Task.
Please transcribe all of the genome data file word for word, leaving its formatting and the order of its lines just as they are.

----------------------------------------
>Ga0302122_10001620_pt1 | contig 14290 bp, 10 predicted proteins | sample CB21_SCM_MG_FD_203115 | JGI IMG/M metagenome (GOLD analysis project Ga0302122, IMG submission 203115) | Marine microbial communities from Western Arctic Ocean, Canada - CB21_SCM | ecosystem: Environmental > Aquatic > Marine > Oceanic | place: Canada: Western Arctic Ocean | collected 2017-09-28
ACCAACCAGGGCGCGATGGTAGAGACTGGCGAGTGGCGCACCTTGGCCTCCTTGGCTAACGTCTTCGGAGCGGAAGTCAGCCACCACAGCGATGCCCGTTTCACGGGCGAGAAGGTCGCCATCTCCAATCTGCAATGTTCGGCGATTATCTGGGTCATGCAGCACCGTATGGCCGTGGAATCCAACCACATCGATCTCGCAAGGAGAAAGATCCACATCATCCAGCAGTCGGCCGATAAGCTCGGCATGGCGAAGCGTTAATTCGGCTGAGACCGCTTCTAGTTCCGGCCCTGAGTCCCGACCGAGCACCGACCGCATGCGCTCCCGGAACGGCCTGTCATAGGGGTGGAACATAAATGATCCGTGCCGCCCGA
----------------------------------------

>Ga0302122_10001620_pt1 | contig 14290 bp, 10 predicted proteins | sample CB21_SCM_MG_FD_203115 | JGI IMG/M metagenome (GOLD analysis project Ga0302122, IMG submission 203115) | Marine microbial communities from Western Arctic Ocean, Canada - CB21_SCM | ecosystem: Environmental > Aquatic > Marine > Oceanic | place: Canada: Western Arctic Ocean | collected 2017-09-28
ACCAACCAGGGCGCGATGGTAGAGACTGGCGAGTGGCGCACCTTGGCCTCCTTGGCTAACGTCTTCGGAGCGGAAGTCAGCCACCACAGCGATGCCCGTTTCACGGGCGAGAAGGTCGCCATCTCCAATCTGCAATGTTCGGCGATTATCTGGGTCATGCAGCACCGTATGGCCGTGGAATCCAACCACATCGATCTCGCAAGGAGAAAGATCCACATCATCCAGCAGTCGGCCGATAAGCTCGGCATGGCGAAGCGTTAATTCGGCTGAGACCGCTTCTAGTTCCGGCCCTGAGTCCCGACCGAGCACCGACCGCATGCGCTCCCGGAACGGCCTGTCATAGGGGTGGAACATAAATGATCCGTGCCGCCCGA